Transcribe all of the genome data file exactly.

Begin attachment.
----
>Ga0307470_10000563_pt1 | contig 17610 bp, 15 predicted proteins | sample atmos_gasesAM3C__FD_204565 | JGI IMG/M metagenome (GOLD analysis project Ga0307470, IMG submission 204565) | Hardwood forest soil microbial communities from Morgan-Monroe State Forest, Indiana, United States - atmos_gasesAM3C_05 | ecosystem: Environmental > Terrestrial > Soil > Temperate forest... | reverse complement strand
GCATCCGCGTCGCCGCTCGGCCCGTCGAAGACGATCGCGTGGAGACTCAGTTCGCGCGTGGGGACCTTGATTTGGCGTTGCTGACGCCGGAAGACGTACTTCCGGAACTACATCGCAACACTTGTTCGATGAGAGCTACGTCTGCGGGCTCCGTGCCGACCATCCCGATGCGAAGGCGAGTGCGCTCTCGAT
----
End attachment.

>Ga0307470_10000563_pt1 | contig 17610 bp, 15 predicted proteins | sample atmos_gasesAM3C__FD_204565 | JGI IMG/M metagenome (GOLD analysis project Ga0307470, IMG submission 204565) | Hardwood forest soil microbial communities from Morgan-Monroe State Forest, Indiana, United States - atmos_gasesAM3C_05 | ecosystem: Environmental > Terrestrial > Soil > Temperate forest... | reverse complement strand
GCATCCGCGTCGCCGCTCGGCCCGTCGAAGACGATCGCGTGGAGACTCAGTTCGCGCGTGGGGACCTTGATTTGGCGTTGCTGACGCCGGAAGACGTACTTCCGGAACTACATCGCAACACTTGTTCGATGAGAGCTACGTCTGCGGGCTCCGTGCCGACCATCCCGATGCGAAGGCGAGTGCGCTCTCGAT